Good4U are definitely showing the love this Valentine’s Day. We’re giving away a whole box of delicious energy boosting snacks. We’ve also got your Valentine’s Day meal covered with super delicious Starter, Main and Dessert recipes sure to impress. So pop on over to our Facebook page for all the details.
With love in the air this weekend we thought surely food has a big part to play in setting the romantic scene. So here are a few questions our dietitian Shelly has answered about food, romance and the connection between the two:
Is the way to a person’s heart through their stomach as the old saying goes?
In the context of relationships – no. Going out and buying your partner their favourite food – which generally includes high sugar, fatty foods or a box of chocolate isn’t necessarily the most sensible route to go down. I think it’s nice to surprise each other every so often with a special meal or a candle lit dinner.
There is a very close relationship between love, sex and food. It’s hard to feel romantic if you’re starving. On the other hand, when you first meet someone and are completely infatuated, often you lose your sense of hunger.
Well I think many have experienced this at some point or another throughout their lives. The honeymoon period can often result in people losing a few pounds while people are getting to know each other and get comfortable. Once people get to the comfortable stage ‘the butterfly effect’ can potentially go out the window –and people enter the next phase also referred to as ‘The nesting period’.
But when people get too comfortable too quickly they may also adopt new habits and eating behaviours to suit new lifestyle. So suddenly the Friday and Saturday nights out on the hunt with the girls or lads are replaced with nights in with a take away, chocolates and bottle of wine. No harm in this every so often but if you totally lose the run of yourself weight can creep on very quickly. An average night in with your other half could equate to 3000kcal or more, and unless you are dancing around the living room or getting saucy in the bedroom there will be very few calories burnt.
During the initial stages of a relationship it may be largely physical attraction that brings you together and if your physical state changes significantly the attraction between you might fade away. This may seem like a shallow statement but this could be the case for some people.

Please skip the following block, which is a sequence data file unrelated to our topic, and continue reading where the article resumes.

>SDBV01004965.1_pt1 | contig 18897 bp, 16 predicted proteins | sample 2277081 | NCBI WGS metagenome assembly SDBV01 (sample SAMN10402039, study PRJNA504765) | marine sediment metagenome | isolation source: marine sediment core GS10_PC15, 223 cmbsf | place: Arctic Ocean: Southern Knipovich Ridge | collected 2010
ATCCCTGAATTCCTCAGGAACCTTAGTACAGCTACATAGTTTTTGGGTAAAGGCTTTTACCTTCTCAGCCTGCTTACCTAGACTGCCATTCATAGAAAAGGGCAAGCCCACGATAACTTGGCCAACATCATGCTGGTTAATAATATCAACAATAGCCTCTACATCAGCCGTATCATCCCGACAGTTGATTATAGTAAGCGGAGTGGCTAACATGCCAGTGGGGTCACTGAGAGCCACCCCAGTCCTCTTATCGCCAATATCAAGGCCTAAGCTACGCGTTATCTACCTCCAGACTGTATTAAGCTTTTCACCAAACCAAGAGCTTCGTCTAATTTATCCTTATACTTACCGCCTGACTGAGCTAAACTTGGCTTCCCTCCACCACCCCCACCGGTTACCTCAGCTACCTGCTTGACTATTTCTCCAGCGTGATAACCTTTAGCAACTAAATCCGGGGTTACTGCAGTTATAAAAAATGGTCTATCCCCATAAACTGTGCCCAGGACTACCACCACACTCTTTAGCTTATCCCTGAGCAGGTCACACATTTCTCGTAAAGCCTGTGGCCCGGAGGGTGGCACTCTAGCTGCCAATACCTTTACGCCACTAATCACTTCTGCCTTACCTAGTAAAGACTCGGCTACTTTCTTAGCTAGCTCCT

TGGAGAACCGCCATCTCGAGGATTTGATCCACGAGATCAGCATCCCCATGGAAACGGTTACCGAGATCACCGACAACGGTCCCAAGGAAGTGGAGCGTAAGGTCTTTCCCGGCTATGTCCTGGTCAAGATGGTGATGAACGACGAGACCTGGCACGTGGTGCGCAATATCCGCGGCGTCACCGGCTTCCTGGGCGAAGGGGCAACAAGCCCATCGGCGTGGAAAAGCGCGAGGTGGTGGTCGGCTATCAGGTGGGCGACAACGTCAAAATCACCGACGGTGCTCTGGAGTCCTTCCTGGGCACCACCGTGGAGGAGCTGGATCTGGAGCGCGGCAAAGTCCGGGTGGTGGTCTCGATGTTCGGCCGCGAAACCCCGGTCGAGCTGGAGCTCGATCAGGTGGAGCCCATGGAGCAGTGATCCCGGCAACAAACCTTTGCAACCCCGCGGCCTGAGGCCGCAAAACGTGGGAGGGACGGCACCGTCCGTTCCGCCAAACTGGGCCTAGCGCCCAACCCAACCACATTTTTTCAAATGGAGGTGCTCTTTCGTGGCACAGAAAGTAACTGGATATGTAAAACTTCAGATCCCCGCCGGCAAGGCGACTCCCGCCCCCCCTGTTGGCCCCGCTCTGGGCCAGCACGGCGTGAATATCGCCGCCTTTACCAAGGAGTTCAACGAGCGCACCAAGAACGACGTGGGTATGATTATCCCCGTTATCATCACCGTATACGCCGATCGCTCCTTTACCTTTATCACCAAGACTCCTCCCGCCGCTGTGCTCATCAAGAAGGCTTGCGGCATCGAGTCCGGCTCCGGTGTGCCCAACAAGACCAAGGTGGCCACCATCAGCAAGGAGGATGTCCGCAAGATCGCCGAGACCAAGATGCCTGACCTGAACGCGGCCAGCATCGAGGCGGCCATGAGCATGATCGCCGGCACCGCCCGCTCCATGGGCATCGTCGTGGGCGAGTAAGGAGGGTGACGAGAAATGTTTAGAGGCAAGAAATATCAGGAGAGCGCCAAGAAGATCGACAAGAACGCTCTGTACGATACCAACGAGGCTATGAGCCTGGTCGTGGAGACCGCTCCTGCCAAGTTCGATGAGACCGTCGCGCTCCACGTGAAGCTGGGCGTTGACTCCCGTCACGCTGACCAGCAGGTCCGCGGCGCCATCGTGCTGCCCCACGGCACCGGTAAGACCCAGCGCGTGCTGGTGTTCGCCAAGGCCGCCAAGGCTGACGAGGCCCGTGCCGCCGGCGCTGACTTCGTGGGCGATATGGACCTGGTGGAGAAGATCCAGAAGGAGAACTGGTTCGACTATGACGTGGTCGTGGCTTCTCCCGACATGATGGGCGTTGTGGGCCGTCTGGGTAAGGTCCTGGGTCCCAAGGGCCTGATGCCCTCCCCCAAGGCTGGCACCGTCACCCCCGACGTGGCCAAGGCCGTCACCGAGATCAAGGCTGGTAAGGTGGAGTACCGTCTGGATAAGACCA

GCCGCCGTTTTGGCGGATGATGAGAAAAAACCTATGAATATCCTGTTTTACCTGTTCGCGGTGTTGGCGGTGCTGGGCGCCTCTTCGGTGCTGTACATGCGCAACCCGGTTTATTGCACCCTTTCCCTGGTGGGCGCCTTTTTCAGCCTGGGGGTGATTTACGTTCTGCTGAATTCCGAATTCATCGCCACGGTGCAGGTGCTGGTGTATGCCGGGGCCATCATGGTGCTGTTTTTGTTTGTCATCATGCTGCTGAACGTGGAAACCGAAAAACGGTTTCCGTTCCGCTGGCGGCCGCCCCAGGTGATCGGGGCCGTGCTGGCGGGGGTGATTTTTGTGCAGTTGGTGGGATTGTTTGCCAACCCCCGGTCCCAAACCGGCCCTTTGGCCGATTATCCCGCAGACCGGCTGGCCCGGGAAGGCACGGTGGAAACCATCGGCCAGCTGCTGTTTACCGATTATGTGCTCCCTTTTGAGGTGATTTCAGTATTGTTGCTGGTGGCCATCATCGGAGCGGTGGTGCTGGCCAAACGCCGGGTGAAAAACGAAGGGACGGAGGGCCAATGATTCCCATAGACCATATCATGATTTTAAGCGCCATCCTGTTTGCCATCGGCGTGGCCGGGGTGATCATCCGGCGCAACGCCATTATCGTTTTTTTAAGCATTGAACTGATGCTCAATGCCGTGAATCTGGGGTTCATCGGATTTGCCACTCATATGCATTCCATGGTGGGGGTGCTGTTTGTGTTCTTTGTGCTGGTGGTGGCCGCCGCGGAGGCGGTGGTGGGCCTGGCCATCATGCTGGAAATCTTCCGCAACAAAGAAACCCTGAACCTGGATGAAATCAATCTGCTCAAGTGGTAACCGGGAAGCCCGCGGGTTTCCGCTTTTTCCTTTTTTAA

So in essence what I am trying to say is that it’s important to maintain the lifestyle that you had before, keep up the exercise, meet your friends and don’t let ‘food’ become your happy place.
Cooking together can enhance a feeling of togetherness can’t it?
Yes and cooking meals can actually be quite therapeutic. Sometimes you might hear people use the excuse – I can’t cook!! It’s really not rocket science and there are plenty of basic recipe books out there to help you along your way. So if you haven’t done so before why not surprise your partner this weekend. That’s sure to spice things up.
Are there certain foods you can eat to increase your feeling of well being or stir your libido?
Well you will often here about the alleged Aphrodisiacs that can fall into 3 groups – based on appearance, strange or weird foods and foods that connote wealth and luxury. But really there is no scientific basis for the effects of these foods. However the placebo effect for some might work.
2.Selenium may support a healthy sex drive and fertility – seeds, brazil nuts and oysters.
3.Vitamin E helps produce sex hormones – eat more salmon, avocados and sunflower seeds
4.Calcium – dairy, broccoli and hazelnuts
5.Garlic – although it might seem more of a turn-off for romantic dinners with its strong odour, garlic increases the circulation and prevents hardening of the arteries, one of the causes of impotence.
True and maintaining a healthy weight will more than likely improve confidence levels and self-esteem. As long as people are comfortable with their own shape and size then this is enough.
Happy Valentine’s Day! #BeHealthyBeHappy